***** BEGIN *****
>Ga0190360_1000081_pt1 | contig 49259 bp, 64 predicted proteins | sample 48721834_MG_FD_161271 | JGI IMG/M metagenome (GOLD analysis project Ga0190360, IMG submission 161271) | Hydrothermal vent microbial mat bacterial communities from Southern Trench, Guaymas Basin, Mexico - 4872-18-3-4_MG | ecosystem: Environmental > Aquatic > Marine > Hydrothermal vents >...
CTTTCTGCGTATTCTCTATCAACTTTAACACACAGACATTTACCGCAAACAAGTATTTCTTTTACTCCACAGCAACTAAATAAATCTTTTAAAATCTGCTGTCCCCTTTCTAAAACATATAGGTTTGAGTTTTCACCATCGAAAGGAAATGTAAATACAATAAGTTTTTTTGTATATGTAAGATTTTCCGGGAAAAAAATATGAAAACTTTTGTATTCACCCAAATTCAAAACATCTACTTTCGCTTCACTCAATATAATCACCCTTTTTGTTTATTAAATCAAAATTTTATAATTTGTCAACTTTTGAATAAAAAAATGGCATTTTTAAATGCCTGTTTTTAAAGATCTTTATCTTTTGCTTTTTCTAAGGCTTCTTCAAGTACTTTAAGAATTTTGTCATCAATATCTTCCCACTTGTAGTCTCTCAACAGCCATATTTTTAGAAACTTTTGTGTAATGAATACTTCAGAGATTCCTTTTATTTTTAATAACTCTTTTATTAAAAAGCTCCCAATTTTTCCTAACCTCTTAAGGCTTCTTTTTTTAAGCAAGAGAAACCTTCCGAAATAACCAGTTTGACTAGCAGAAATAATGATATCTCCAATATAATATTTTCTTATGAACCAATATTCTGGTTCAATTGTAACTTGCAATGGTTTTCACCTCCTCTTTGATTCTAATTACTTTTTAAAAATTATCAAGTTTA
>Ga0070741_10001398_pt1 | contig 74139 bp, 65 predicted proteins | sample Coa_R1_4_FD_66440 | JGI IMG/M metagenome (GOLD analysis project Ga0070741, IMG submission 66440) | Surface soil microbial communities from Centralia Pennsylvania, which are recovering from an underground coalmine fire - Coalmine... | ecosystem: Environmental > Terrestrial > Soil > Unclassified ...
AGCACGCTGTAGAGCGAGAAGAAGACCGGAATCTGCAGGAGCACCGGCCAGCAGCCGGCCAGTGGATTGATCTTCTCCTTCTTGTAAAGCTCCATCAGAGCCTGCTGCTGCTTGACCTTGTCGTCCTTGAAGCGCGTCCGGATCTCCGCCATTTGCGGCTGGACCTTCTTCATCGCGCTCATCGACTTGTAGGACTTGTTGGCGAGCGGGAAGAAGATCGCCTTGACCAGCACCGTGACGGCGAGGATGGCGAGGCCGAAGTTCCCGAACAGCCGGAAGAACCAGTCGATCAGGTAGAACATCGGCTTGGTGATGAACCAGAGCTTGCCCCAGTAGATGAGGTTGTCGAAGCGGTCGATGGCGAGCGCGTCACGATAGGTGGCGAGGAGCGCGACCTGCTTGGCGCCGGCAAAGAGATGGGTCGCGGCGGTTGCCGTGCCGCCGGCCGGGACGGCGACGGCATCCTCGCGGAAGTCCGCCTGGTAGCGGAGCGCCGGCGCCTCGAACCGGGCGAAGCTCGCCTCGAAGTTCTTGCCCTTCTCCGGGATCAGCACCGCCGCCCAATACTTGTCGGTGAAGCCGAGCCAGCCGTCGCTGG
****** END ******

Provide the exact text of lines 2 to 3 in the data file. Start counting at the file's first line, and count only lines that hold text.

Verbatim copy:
CTTTCTGCGTATTCTCTATCAACTTTAACACACAGACATTTACCGCAAACAAGTATTTCTTTTACTCCACAGCAACTAAATAAATCTTTTAAAATCTGCTGTCCCCTTTCTAAAACATATAGGTTTGAGTTTTCACCATCGAAAGGAAATGTAAATACAATAAGTTTTTTTGTATATGTAAGATTTTCCGGGAAAAAAATATGAAAACTTTTGTATTCACCCAAATTCAAAACATCTACTTTCGCTTCACTCAATATAATCACCCTTTTTGTTTATTAAATCAAAATTTTATAATTTGTCAACTTTTGAATAAAAAAATGGCATTTTTAAATGCCTGTTTTTAAAGATCTTTATCTTTTGCTTTTTCTAAGGCTTCTTCAAGTACTTTAAGAATTTTGTCATCAATATCTTCCCACTTGTAGTCTCTCAACAGCCATATTTTTAGAAACTTTTGTGTAATGAATACTTCAGAGATTCCTTTTATTTTTAATAACTCTTTTATTAAAAAGCTCCCAATTTTTCCTAACCTCTTAAGGCTTCTTTTTTTAAGCAAGAGAAACCTTCCGAAATAACCAGTTTGACTAGCAGAAATAATGATATCTCCAATATAATATTTTCTTATGAACCAATATTCTGGTTCAATTGTAACTTGCAATGGTTTTCACCTCCTCTTTGATTCTAATTACTTTTTAAAAATTATCAAGTTTA
>Ga0070741_10001398_pt1 | contig 74139 bp, 65 predicted proteins | sample Coa_R1_4_FD_66440 | JGI IMG/M metagenome (GOLD analysis project Ga0070741, IMG submission 66440) | Surface soil microbial communities from Centralia Pennsylvania, which are recovering from an underground coalmine fire - Coalmine... | ecosystem: Environmental > Terrestrial > Soil > Unclassified ...